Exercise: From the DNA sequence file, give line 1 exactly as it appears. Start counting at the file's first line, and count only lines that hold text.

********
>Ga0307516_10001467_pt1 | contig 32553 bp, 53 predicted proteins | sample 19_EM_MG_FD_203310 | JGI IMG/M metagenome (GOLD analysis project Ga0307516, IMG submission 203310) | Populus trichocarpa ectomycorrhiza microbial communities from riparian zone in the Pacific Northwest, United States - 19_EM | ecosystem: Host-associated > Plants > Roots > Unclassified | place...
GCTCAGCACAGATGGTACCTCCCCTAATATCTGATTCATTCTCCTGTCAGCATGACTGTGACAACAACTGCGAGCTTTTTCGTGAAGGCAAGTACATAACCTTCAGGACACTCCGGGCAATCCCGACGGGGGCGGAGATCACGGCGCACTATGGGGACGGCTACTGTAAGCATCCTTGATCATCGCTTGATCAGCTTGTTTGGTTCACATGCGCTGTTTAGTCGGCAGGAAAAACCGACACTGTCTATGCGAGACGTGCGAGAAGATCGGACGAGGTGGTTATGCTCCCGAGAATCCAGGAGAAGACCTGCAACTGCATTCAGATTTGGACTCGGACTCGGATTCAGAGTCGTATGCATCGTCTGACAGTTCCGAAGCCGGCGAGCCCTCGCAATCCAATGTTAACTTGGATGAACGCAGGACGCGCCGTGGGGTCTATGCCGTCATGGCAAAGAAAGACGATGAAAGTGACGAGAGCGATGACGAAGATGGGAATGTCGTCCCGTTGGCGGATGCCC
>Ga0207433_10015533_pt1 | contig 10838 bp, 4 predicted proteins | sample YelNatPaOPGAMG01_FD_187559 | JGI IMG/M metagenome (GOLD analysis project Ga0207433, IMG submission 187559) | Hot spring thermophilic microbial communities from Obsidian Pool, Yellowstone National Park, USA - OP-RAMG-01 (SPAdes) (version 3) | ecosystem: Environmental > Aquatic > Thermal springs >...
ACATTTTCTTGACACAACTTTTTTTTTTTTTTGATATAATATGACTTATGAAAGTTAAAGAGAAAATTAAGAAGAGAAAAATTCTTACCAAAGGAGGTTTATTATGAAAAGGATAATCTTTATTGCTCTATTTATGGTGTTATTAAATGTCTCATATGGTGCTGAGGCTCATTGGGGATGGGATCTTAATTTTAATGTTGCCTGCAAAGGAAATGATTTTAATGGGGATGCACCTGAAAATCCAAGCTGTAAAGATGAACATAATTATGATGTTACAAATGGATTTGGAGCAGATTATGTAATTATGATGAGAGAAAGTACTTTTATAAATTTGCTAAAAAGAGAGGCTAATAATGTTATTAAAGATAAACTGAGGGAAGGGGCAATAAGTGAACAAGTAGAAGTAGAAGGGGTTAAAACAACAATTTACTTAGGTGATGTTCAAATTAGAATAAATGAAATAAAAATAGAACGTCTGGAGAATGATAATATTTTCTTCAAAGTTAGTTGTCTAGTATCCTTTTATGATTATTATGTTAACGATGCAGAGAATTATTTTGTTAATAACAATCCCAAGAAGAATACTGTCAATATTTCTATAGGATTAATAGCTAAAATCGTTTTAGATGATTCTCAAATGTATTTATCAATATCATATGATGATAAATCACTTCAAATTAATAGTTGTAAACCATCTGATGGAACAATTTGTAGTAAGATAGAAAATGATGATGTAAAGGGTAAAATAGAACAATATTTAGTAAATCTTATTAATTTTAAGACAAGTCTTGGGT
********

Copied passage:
>Ga0307516_10001467_pt1 | contig 32553 bp, 53 predicted proteins | sample 19_EM_MG_FD_203310 | JGI IMG/M metagenome (GOLD analysis project Ga0307516, IMG submission 203310) | Populus trichocarpa ectomycorrhiza microbial communities from riparian zone in the Pacific Northwest, United States - 19_EM | ecosystem: Host-associated > Plants > Roots > Unclassified | place...